Pensions: 5 years after freedom



18 January 2021

In his Budget speech of 2014 the (then) Chancellor of the Exchequer, George Osborne, made this key statement;

“Pensioners will have complete freedom to draw down as much or as little of their pension pot as they want, anytime they want.

No caps. No drawdown limits.”

Let me be clear. No one will have to buy an annuity.”

This change (which came fully into force in April 2015) become known as “Pension Freedoms”.  So - with the benefit of 5 years of freedoms experience - how has that change impacted the UK retirement savings landscape?

The positives

Before proceeding further it is important that we acknowledge the benefits of the 2014 Budget decision. 

Prior to the above announcement there was a growing public and media dissatisfaction regarding the pension outcomes being achieved for those who had saved for their retirement via Defined Contribution (DC) plans.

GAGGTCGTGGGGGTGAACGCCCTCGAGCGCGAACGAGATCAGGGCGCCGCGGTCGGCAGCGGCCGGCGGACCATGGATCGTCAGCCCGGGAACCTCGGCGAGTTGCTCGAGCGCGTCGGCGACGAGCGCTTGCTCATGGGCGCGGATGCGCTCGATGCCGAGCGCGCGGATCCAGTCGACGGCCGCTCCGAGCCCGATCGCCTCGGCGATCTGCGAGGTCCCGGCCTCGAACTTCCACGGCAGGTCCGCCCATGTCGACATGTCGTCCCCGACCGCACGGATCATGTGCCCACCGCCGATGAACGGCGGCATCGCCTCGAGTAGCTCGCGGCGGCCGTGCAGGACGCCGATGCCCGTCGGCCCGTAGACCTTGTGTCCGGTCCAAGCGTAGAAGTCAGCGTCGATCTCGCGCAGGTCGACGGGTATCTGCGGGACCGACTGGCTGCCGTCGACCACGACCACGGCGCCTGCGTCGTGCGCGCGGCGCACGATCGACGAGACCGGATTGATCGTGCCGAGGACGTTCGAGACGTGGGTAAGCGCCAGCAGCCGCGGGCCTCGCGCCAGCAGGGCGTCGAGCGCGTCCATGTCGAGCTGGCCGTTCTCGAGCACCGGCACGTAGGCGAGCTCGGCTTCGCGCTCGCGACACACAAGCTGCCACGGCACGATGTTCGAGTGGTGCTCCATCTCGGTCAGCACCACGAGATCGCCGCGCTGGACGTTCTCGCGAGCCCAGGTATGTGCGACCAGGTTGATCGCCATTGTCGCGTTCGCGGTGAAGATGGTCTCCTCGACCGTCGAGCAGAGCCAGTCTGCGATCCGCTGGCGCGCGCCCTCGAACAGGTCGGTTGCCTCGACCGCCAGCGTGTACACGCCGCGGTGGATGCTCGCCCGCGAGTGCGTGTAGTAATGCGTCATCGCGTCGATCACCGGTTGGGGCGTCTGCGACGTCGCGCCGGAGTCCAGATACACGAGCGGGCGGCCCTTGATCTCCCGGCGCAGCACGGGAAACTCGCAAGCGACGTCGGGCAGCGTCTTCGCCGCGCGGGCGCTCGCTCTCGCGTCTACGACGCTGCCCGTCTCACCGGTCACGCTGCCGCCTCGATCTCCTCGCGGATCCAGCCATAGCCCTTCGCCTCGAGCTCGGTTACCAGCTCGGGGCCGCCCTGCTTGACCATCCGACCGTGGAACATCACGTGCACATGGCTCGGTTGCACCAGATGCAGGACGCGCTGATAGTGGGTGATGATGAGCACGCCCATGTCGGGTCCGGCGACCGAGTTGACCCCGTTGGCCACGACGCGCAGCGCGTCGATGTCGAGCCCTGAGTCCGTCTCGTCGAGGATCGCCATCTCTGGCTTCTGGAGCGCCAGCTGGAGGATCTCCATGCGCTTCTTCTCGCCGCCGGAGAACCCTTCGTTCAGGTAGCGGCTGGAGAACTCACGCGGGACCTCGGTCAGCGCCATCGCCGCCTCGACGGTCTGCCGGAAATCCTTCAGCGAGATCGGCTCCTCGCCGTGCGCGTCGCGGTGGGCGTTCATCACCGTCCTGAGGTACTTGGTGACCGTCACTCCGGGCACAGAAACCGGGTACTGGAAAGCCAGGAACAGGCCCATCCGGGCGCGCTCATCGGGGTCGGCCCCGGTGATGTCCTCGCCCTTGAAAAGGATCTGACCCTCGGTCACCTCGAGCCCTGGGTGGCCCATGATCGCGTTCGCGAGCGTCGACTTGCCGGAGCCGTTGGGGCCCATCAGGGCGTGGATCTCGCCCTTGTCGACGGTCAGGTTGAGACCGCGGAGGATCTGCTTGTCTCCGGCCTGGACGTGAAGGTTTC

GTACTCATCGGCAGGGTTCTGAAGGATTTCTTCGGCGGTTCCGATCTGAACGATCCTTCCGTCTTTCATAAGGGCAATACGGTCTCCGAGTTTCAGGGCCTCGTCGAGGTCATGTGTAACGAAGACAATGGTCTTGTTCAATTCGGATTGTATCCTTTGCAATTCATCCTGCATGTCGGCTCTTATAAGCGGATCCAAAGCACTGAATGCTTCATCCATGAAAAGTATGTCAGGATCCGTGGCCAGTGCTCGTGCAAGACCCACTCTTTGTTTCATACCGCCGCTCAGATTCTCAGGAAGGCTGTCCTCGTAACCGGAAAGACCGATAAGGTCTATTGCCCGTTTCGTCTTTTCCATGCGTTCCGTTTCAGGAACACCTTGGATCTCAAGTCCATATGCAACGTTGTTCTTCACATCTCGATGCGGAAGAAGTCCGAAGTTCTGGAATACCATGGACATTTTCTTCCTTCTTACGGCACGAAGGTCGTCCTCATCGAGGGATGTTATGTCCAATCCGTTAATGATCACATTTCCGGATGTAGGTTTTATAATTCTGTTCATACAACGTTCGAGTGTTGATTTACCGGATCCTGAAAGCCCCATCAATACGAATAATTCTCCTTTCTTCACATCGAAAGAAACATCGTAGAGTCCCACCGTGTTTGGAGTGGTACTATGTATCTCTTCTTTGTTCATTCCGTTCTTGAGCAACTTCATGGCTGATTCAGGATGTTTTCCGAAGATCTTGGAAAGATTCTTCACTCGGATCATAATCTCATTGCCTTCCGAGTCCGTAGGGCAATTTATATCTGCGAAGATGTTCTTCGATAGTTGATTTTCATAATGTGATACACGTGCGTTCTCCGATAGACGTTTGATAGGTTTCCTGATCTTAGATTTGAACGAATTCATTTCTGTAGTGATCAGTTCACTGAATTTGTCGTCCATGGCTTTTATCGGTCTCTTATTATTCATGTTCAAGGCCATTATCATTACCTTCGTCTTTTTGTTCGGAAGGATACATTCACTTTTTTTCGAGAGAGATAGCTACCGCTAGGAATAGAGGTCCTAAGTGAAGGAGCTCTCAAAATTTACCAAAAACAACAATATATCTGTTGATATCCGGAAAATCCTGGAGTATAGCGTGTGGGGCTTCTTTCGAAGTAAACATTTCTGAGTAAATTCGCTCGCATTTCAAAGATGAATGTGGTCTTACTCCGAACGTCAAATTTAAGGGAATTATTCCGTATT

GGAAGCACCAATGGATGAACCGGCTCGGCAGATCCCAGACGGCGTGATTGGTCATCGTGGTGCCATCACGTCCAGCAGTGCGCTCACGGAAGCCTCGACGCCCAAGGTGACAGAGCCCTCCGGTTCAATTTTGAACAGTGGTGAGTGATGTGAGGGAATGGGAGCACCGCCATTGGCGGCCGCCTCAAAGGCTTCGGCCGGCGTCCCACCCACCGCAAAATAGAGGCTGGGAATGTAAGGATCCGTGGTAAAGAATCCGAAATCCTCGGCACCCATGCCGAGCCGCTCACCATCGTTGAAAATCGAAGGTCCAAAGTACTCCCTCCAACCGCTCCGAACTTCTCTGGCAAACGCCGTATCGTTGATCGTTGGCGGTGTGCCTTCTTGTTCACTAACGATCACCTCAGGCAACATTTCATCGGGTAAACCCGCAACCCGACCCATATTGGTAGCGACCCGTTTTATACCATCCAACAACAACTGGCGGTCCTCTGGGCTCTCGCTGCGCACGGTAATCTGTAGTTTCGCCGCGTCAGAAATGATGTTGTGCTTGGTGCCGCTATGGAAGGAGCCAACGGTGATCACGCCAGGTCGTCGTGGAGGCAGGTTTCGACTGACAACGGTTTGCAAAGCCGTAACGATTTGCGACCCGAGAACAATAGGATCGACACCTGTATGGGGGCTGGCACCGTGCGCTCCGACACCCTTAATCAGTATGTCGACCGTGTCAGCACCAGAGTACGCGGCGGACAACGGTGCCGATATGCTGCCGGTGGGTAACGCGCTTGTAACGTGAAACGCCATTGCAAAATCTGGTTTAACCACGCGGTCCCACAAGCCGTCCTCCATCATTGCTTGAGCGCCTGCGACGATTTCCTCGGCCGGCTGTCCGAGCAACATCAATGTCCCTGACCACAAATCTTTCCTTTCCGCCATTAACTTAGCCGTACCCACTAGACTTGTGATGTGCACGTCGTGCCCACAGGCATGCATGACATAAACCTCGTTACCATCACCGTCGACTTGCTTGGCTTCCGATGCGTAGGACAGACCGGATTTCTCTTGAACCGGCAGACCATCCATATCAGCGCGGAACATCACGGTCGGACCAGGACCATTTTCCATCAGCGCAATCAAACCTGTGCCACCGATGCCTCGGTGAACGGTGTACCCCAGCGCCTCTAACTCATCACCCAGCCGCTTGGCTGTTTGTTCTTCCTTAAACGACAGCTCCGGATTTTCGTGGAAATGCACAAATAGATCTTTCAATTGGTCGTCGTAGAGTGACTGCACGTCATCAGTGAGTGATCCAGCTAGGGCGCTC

The key issue in this debate was that – for the vast majority of savers – there was little practical choice as to how most of their funds could be utilised when retirement was eventually reached.  The default option for most savers was the purchase of an annuity to provide a regular pension income throughout retirement, and the income being generated from such annuities was looking increasingly meagre to the untrained eye. 

So Osborne’s statement directly addressed this issue, and as a result both new and existing savers are now perhaps more encouraged to save for their retirement and take advantage of the valuable tax-reliefs inherent in pension savings.

Not all good news?

Yet there remain valid concerns that the freedoms might also encourage savers to utilise their funds in ways other than providing a regular income that will last throughout the entirety of the individual’s retirement years.